Louay Hussein, leader of the Building the Syrian State movement, announced his withdrawal from the Supreme Commission for Negotiations formed by the opposition Riyadh Conference earlier in December.
In a statement published on his official Facebook page, Hussein wrote: "I am sad that after about a month of the formation of the Supreme Commission for Negotiations, I find myself obligated to withdraw from its membership. This is due to many reasons that started with the partisan quotas basis they had used to form the Commission. I have expressed my reservations about this way of formation since they declared it as the way to assign the Commission’s members, and my reservations on the structure of the Commission that was formed in this way. But I was not able to change it or change its mechanism, which turned into a new rhetorical platform for some of the parties who do not lack rhetorical platforms."
Hussein said that his position on the structure of the Commission, which used partisan quotas to choose its members, is pragmatic. “I fear that this structure and its mechanism might cause the regime to win. The Commission then would simply pretend that the regime had won only because of its international allies."
"This is why I demanded Mr. [Staffan] De Mistura and his team try and find a way to protect the interests of the majority of the Syrian people who do not support the regime or the opposition. I had hoped that the Supreme Commission for Negotiations would do that, and I asked them more than once to be the representatives of the Syrians’ hopes and interests, but some of the members thought that what I had said would not serve the revolution or Syria," he added.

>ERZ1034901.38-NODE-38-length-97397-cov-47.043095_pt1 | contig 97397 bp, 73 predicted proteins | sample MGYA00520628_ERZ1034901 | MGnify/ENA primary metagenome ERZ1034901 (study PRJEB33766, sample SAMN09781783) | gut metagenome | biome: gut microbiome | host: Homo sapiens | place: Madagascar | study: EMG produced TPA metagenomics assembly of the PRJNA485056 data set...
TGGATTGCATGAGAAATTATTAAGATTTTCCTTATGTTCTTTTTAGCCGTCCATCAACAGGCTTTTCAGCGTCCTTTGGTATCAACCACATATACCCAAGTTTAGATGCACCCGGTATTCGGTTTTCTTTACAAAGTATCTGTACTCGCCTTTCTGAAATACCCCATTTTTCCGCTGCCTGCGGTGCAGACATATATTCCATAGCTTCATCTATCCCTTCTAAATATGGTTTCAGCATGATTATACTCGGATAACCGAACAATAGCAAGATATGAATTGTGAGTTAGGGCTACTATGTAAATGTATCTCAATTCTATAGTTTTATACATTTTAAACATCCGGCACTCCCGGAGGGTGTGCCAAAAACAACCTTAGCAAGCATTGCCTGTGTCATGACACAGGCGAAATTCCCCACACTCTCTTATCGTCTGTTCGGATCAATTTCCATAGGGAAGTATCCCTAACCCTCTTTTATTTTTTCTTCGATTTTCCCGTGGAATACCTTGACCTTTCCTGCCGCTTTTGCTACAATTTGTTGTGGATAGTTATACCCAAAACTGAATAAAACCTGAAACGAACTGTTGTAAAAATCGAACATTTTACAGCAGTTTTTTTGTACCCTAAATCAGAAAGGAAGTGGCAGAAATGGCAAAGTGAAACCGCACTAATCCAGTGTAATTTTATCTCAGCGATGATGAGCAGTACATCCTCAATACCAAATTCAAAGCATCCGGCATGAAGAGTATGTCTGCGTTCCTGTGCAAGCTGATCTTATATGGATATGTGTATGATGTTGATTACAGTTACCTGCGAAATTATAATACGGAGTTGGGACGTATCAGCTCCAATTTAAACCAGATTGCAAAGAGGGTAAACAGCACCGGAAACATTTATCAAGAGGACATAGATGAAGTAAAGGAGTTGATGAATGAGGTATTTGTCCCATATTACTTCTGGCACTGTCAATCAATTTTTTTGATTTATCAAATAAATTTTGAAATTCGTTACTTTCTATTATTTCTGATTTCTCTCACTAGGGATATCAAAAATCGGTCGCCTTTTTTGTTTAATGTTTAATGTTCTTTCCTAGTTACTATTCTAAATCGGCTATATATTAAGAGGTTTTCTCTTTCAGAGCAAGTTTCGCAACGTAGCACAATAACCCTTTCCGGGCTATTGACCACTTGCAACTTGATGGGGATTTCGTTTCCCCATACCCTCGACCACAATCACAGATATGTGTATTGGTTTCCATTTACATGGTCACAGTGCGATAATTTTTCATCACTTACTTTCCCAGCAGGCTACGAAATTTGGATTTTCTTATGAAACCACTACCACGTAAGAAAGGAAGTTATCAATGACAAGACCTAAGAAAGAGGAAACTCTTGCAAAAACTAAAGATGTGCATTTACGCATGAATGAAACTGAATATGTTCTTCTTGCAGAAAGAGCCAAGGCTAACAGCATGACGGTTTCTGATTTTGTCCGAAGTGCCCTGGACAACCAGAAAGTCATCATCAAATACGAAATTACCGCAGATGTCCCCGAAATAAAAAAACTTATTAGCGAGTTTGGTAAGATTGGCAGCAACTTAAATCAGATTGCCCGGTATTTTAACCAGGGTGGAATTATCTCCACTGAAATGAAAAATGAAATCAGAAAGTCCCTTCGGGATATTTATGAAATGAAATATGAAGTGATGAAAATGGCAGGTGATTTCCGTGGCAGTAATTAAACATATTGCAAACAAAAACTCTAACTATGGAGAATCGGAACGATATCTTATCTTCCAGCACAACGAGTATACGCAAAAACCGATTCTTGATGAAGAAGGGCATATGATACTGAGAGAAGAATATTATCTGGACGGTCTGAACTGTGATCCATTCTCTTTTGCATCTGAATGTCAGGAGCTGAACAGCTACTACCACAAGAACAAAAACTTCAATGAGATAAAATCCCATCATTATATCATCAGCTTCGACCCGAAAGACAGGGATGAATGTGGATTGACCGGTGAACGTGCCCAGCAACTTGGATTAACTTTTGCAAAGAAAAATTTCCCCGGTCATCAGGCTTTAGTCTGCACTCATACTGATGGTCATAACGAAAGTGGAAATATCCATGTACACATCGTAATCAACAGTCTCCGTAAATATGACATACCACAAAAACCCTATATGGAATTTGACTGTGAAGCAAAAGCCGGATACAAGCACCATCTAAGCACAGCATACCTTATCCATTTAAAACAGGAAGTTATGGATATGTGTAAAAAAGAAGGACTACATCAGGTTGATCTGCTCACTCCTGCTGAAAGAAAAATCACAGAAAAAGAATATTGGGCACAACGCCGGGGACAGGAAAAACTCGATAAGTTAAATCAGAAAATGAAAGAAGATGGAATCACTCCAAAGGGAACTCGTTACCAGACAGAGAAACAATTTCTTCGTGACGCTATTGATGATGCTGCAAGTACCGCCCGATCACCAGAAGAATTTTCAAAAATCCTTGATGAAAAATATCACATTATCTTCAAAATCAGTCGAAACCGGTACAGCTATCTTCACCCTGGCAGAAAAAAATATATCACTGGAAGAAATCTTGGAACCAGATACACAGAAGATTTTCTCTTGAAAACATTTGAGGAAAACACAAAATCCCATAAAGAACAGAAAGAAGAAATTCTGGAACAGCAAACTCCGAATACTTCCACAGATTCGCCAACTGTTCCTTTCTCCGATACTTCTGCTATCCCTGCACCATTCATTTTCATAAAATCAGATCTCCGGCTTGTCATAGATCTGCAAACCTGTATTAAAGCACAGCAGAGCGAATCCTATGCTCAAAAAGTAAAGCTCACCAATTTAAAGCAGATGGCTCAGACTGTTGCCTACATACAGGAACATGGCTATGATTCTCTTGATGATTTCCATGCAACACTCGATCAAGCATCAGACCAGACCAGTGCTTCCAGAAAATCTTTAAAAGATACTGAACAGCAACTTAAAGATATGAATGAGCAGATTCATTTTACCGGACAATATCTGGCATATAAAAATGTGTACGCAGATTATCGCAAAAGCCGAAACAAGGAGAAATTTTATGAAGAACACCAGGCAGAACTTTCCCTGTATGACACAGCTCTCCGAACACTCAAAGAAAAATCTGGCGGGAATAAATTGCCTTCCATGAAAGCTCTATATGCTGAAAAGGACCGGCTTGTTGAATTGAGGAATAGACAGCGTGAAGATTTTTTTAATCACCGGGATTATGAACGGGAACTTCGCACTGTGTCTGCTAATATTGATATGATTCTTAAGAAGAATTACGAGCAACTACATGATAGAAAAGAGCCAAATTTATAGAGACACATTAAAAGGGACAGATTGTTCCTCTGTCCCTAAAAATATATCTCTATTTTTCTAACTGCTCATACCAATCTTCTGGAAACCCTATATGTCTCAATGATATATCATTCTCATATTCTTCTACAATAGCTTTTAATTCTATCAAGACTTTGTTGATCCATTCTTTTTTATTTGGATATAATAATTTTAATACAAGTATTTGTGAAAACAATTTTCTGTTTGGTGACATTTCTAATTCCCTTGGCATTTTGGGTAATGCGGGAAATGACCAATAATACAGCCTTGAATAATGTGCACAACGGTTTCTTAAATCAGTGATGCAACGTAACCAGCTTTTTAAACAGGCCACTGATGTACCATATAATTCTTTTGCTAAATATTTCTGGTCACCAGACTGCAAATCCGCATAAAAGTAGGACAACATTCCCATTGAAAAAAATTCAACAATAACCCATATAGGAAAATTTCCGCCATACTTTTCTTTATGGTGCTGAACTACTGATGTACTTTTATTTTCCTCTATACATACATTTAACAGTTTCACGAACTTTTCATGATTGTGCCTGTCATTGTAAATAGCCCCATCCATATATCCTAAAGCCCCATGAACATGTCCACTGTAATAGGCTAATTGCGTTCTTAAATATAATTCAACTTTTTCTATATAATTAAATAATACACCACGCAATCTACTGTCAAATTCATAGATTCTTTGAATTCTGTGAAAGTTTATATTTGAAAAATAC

Hussein concluded by saying his withdrawal, "will not affect his personal or partisan support of the political process to solve the Syrian crisis according to Security Council Resolution No.2254. Also, I will never stop defending all Syrians’ rights for freedom, equality and justice, and I will not waive any of their rights or ambitions to live in peace and dignity under the rule of a democratic regime based on principals of citizenship that do not discriminate among citizens on the basis of religion, nationality, sect, gender or culture.”